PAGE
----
2 Forrest's Entire Story Is Ridiculously Idealized

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Forrest’s entire life story is absurdly idealized. Usually, the aim with storytelling is to present a character who is flawed, put them through a series of trials that force them to prove themselves and become a better person, and ultimately leave them in a happier and more fulfilled place than when they started. But Forrest Gump doesn’t do any of that; it’s all about a passive protagonist stumbling into the kind of success most people work their whole lives to achieve.

Forrest never really tries very hard at anything and ends up being great at everything. He sees some people playing ping pong, so he decides to give it a go – and promptly becomes an international champion. He gets drafted to fight in Vietnam and ends up becoming a Rambo-style war hero. Forrest finds massive success at every turn and doesn’t really earn any of it.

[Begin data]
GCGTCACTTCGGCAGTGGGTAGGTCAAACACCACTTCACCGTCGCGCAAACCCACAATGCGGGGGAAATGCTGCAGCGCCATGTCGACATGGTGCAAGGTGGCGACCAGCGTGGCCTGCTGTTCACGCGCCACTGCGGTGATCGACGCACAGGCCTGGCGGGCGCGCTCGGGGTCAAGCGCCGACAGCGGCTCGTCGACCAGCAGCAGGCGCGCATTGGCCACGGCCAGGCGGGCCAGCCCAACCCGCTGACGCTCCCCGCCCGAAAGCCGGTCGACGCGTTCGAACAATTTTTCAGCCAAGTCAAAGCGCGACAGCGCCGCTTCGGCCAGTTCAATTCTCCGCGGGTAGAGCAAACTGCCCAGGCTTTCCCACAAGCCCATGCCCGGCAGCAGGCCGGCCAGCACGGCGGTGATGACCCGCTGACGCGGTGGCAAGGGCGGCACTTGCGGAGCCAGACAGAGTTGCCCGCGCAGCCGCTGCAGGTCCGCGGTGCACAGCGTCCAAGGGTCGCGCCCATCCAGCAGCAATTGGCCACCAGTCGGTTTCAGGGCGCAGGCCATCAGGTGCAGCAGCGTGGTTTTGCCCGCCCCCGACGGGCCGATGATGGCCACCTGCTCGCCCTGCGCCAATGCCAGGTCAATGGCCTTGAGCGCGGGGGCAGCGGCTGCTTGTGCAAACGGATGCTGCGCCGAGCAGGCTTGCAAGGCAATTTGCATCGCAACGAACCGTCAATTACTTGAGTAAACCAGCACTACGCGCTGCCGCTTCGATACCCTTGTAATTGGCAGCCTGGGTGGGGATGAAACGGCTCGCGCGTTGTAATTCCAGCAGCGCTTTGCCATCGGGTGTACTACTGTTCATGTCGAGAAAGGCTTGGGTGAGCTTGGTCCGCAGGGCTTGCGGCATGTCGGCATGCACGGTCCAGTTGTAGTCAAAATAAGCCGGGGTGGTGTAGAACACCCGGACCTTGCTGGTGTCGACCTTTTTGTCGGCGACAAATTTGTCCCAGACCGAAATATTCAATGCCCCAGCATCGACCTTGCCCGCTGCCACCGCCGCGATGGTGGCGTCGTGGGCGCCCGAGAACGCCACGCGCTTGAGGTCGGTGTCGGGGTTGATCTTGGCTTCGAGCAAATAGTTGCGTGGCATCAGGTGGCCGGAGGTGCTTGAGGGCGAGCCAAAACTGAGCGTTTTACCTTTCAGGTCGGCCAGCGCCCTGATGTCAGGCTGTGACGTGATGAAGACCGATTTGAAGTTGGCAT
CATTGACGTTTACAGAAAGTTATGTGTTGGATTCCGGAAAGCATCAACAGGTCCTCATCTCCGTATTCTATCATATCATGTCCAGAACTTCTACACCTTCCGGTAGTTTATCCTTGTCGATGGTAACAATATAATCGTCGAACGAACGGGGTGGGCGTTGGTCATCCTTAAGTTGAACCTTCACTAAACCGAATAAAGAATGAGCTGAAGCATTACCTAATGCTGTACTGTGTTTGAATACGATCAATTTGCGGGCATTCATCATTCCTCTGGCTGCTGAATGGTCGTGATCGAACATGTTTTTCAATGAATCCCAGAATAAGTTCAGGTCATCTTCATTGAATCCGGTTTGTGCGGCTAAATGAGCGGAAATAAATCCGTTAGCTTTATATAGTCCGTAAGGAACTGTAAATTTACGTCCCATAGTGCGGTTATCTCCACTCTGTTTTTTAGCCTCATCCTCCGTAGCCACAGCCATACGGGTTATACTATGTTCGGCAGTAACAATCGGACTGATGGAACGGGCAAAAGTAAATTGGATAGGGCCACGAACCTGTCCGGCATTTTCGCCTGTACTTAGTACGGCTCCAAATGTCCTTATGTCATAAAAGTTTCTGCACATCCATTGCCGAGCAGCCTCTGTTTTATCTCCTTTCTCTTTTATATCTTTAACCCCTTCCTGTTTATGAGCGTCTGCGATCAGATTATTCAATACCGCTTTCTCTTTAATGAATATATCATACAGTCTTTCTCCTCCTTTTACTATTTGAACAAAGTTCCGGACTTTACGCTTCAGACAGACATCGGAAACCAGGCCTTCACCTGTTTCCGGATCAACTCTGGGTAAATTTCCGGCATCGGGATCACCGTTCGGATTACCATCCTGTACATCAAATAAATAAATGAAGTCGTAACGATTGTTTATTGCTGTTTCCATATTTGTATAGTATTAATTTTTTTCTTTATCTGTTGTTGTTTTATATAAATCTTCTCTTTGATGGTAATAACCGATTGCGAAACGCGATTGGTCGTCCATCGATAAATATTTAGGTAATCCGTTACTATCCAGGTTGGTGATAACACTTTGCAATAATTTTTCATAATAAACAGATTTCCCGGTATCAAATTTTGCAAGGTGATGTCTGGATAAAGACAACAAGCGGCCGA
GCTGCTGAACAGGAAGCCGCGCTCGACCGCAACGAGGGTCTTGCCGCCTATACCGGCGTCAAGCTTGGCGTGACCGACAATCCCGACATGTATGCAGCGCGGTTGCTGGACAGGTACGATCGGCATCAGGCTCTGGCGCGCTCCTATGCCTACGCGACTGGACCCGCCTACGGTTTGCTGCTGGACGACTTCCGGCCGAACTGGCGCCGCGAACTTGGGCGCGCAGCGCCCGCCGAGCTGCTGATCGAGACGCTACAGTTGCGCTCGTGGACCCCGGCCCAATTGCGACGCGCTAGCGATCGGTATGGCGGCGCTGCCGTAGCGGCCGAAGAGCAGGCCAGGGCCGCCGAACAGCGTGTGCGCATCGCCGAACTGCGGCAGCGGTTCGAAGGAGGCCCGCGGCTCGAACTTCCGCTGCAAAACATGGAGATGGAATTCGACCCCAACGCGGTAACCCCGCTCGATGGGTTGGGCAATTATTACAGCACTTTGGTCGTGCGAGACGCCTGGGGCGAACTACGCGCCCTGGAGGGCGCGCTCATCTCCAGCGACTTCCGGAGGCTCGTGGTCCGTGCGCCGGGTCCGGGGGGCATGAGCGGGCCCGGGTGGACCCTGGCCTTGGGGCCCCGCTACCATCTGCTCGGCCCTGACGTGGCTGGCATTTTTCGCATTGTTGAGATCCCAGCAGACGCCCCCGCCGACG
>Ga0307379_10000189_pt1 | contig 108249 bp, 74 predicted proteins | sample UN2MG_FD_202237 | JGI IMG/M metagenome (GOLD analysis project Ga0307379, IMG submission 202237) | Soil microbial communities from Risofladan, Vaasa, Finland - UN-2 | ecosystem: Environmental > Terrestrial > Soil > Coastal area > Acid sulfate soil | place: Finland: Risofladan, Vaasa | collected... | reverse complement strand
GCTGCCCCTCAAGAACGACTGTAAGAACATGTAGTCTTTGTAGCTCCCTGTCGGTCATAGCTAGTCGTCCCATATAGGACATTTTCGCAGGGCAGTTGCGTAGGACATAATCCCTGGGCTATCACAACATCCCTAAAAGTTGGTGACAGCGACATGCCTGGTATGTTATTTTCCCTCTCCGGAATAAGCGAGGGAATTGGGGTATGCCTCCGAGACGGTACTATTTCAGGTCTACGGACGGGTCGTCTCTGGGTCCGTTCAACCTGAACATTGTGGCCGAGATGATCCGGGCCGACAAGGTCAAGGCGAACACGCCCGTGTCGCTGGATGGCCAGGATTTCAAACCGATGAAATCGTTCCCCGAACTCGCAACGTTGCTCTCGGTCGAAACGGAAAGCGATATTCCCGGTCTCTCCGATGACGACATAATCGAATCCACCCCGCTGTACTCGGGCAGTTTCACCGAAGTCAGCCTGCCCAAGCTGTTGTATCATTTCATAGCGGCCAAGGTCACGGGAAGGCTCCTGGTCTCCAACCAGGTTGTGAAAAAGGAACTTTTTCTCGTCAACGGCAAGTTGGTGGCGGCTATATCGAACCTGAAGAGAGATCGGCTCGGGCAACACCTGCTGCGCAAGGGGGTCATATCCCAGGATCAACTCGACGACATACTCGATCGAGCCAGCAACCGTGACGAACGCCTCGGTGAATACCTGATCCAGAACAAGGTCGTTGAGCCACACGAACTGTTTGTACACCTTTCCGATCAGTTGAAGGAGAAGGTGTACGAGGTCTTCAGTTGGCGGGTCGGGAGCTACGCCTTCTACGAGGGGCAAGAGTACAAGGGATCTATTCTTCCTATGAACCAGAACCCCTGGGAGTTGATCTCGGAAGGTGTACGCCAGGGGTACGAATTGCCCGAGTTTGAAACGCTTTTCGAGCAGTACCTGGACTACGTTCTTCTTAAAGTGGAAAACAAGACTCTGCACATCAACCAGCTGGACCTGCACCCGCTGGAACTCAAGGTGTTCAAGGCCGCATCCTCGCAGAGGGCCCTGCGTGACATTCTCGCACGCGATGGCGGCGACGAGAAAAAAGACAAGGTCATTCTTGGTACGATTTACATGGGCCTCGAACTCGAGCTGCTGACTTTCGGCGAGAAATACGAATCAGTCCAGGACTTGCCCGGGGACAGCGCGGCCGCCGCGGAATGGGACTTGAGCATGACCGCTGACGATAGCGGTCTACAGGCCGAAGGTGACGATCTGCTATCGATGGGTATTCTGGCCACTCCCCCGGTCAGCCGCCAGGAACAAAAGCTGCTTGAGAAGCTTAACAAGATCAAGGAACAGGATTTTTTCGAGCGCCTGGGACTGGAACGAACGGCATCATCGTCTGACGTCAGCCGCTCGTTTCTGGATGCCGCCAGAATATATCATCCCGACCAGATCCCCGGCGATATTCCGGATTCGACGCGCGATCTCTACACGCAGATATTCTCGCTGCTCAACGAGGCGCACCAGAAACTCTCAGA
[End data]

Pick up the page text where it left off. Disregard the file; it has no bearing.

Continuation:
1 Forrest Gump Is A Really Corny Movie

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The worst thing about rewatching Forrest Gump today is that it’s just a really corny movie. Obviously, that’s kind of the point. The movie sets out to show America through a simple man’s eyes, and part of Forrest’s simplicity is the naivety with which he views the world. But, whereas other 1994 classics like Pulp Fiction and The Shawshank Redemption manage to tug on the heartstrings without sacrificing their edge, Forrest Gump is a sugary, saccharin cheese-fest from start to finish.

Forrest’s relationship with his mother is nothing short of caring, supportive, and affectionate from beginning to end. Every stranger that Forrest tells his story to is reduced to tears. Even in spite of its trip to the battlefields of Vietnam, there’s no room for nuance or darkness in Forrest Gump; it’s a very superficial movie.

10 Harsh Realities Of Rewatching Forrest Gump, 30 Years Later (2024)